Wednesday, December 11, 2019
The following appeared in the April edition of Chicago Parent.
In surviving motherhood, I need to believe I’m right about most things. Getting bogged down with self-doubt is far too time-consuming. Over the years, I have felt somewhat confident in my methodology. My kids are pretty good (so far). They are decent students (so far). They haven’t committed any felonies (yet).
My mission statement has always included steering my kids away from “the bad kid.” Yes, I can be a haughty wench sometimes.
“Bad kids” are the ones who swear in kindergarten.
The ones who push.
The ones who can’t control themselves.
A while back, my oldest son, Dan, had an out-of-state hockey tournament. From the beginning of the season, one particular boy made it his life’s purpose to antagonize Dan. There was pushing. There was swearing. There was lack of control. For the most part, Dan kept his cool.
I quickly assigned “bad kid” status to the boy.
As is true in all tournament weekends, the boys spent a lot of time gathering up teammates and congregating in different rooms. Dan assembled such a group and knocked on the door of “the bad kid.”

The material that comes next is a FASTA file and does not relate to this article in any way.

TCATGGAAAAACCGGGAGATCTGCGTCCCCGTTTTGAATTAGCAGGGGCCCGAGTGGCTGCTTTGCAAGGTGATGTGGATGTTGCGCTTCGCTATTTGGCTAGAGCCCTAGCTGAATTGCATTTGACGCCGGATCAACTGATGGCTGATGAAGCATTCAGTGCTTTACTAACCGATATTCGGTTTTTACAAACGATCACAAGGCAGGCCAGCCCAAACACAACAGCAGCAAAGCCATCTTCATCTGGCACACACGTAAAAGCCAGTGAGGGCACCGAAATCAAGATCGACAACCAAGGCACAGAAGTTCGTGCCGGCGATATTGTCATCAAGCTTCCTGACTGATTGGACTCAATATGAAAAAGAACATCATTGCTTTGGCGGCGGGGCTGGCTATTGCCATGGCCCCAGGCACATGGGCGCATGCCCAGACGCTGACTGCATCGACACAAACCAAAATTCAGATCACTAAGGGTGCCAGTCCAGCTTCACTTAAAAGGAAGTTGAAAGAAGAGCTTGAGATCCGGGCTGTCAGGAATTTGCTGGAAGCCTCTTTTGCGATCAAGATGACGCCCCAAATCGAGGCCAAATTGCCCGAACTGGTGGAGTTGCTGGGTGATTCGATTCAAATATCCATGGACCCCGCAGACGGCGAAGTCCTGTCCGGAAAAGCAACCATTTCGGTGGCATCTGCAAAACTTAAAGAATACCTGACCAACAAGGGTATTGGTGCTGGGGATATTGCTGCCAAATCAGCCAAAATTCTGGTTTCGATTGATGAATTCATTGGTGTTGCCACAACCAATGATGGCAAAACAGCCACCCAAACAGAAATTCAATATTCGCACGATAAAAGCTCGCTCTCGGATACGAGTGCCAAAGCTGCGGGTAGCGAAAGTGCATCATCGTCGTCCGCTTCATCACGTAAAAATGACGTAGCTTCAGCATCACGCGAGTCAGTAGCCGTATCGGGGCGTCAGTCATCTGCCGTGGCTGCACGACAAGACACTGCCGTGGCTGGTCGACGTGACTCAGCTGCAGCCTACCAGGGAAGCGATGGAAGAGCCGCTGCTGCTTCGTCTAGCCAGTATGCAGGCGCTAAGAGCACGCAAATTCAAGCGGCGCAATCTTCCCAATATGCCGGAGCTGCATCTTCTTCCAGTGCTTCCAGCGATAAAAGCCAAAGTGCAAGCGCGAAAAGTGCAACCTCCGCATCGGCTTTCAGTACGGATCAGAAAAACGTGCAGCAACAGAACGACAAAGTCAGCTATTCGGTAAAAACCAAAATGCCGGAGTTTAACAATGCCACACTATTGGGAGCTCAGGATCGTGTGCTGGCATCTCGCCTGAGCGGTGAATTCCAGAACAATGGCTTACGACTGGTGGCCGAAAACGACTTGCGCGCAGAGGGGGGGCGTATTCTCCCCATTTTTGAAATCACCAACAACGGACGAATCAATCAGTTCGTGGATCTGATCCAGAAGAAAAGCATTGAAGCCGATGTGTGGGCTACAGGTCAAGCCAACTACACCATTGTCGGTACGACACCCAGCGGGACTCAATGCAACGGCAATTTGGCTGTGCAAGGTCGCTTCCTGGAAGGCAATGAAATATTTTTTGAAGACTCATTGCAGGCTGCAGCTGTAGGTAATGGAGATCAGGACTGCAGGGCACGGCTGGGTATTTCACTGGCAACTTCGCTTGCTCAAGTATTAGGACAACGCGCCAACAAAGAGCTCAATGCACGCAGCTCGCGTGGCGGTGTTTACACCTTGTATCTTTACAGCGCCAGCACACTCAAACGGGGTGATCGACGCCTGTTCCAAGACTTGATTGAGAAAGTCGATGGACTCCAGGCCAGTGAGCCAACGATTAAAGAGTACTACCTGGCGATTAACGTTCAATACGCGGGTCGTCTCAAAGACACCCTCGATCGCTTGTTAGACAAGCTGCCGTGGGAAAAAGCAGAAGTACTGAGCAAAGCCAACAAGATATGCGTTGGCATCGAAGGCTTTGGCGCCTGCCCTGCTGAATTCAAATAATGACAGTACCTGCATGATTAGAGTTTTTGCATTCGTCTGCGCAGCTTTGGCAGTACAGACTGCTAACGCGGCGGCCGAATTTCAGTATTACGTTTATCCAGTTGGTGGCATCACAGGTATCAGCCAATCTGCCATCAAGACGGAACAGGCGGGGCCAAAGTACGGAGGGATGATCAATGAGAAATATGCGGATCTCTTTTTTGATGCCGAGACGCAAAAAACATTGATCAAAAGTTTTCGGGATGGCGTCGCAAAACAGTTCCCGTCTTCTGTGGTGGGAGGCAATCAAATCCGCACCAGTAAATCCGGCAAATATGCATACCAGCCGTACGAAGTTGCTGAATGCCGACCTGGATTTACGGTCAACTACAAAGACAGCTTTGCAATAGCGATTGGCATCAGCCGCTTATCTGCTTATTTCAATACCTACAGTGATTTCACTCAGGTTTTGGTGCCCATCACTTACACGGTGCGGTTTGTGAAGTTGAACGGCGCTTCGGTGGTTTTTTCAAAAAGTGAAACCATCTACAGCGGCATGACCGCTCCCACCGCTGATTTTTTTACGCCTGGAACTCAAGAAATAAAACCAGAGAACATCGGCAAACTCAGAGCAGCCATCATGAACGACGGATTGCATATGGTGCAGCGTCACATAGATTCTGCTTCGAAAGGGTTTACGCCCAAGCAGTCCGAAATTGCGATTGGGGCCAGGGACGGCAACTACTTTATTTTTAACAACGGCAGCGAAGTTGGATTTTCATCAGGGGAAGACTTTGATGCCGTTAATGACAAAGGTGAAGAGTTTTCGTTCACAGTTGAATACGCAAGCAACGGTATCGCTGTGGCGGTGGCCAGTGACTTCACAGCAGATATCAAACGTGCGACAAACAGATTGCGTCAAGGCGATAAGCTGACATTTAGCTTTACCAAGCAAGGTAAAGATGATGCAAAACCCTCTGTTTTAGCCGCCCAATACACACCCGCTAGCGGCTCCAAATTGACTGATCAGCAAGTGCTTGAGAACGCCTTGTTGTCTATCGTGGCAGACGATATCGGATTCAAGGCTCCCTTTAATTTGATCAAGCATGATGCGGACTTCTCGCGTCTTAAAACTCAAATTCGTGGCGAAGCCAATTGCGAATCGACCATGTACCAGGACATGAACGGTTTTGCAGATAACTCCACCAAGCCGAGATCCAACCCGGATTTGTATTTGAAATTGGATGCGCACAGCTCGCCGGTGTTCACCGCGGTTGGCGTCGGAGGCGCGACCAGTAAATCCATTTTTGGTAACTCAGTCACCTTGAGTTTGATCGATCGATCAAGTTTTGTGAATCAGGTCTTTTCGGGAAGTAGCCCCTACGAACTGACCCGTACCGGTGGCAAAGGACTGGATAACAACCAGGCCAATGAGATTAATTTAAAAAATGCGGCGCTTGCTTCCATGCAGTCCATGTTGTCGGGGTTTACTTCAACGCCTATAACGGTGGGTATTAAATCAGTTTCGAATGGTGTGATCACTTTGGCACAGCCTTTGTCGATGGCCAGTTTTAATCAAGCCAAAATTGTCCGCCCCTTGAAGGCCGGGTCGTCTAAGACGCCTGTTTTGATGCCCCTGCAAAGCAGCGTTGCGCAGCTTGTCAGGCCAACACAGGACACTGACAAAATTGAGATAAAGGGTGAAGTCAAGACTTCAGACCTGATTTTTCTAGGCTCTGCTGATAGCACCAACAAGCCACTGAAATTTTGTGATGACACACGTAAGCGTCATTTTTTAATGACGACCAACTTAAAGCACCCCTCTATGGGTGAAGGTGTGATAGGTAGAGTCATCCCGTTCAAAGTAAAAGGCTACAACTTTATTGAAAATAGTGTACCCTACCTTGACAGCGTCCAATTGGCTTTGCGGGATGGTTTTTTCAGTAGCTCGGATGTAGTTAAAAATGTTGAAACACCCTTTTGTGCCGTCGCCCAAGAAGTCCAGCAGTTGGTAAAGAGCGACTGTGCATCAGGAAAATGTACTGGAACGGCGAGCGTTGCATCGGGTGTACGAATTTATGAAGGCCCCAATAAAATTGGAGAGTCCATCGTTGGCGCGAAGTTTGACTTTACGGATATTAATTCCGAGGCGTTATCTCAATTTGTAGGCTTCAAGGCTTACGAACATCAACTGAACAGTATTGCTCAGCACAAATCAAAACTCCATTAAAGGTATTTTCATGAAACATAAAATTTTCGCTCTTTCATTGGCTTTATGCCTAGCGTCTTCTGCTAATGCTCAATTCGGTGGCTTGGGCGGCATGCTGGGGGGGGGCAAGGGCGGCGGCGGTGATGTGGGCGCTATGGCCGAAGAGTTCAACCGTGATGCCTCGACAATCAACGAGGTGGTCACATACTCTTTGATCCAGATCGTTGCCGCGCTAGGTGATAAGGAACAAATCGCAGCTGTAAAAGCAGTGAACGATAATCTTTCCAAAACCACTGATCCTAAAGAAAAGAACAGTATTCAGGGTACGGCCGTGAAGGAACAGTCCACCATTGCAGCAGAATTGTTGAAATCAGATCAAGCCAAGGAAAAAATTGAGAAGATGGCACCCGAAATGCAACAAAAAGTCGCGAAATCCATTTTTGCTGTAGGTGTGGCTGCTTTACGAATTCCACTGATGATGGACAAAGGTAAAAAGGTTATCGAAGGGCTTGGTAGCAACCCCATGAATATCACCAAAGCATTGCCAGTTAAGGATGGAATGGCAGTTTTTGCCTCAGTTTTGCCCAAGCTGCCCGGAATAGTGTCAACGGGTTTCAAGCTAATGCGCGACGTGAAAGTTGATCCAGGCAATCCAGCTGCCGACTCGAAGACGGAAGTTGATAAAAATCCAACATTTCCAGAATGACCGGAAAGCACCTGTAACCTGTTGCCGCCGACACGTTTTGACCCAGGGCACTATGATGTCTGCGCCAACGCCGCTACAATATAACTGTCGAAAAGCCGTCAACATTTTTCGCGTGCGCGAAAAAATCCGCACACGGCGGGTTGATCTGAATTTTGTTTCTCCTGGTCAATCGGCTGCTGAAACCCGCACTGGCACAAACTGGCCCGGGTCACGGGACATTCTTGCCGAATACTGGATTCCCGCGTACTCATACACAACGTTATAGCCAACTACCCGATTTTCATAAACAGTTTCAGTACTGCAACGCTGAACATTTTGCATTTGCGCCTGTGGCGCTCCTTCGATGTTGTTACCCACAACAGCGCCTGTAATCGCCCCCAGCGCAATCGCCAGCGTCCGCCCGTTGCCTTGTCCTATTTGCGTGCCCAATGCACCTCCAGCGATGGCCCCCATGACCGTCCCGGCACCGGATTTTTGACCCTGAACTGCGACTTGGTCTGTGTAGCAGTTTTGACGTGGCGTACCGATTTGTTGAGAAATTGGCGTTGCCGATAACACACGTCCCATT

They all hung out together until the wee hours of the morning, eating, joking and re-living hockey highlights and lowlights.
I didn’t give the evening another thought until I ran into “the bad kid’s” mom.
She thanked me. She was so grateful for this team. Her son had certain issues that inhibited his making friends and feeling part of something. He acted out sometimes as a defense mechanism.
“You don’t understand, Marianne. NOBODY has ever knocked on our door until last night.”
I chocked back a sob. This young man was not a bad kid, but I had certainly been a bad mom in trying to assign standards to him that were medically and physically beyond his control.
While it is important to my sanity to feel like I’m not messing up mothering, I appreciated this clear knock on my own door. As I move ahead, I know I have to work harder on not labeling. I need to embrace the unique qualities of all children who cross my path. I need to be less judgey.
It won’t always be easy, but I want my family to be the type of people who will knock on someone’s door.
It can truly mean the world to the person waiting inside.